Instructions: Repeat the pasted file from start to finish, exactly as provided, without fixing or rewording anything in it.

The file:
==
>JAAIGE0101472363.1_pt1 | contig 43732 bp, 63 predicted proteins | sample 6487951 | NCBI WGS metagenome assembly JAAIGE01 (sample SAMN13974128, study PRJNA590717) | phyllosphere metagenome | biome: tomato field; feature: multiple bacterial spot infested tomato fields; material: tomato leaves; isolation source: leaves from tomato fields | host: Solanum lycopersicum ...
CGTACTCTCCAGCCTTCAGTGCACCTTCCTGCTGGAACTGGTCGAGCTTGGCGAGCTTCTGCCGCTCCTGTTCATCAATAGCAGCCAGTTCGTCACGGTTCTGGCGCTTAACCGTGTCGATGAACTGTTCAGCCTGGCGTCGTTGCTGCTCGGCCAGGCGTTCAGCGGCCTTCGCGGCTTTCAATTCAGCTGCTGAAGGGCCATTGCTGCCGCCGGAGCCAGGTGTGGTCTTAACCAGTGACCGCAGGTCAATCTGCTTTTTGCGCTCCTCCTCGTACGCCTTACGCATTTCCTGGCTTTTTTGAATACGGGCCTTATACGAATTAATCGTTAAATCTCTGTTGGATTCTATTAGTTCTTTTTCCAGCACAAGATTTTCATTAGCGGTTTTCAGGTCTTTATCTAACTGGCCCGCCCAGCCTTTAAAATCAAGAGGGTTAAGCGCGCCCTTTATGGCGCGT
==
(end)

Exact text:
>JAAIGE0101472363.1_pt1 | contig 43732 bp, 63 predicted proteins | sample 6487951 | NCBI WGS metagenome assembly JAAIGE01 (sample SAMN13974128, study PRJNA590717) | phyllosphere metagenome | biome: tomato field; feature: multiple bacterial spot infested tomato fields; material: tomato leaves; isolation source: leaves from tomato fields | host: Solanum lycopersicum ...
CGTACTCTCCAGCCTTCAGTGCACCTTCCTGCTGGAACTGGTCGAGCTTGGCGAGCTTCTGCCGCTCCTGTTCATCAATAGCAGCCAGTTCGTCACGGTTCTGGCGCTTAACCGTGTCGATGAACTGTTCAGCCTGGCGTCGTTGCTGCTCGGCCAGGCGTTCAGCGGCCTTCGCGGCTTTCAATTCAGCTGCTGAAGGGCCATTGCTGCCGCCGGAGCCAGGTGTGGTCTTAACCAGTGACCGCAGGTCAATCTGCTTTTTGCGCTCCTCCTCGTACGCCTTACGCATTTCCTGGCTTTTTTGAATACGGGCCTTATACGAATTAATCGTTAAATCTCTGTTGGATTCTATTAGTTCTTTTTCCAGCACAAGATTTTCATTAGCGGTTTTCAGGTCTTTATCTAACTGGCCCGCCCAGCCTTTAAAATCAAGAGGGTTAAGCGCGCCCTTTATGGCGCGT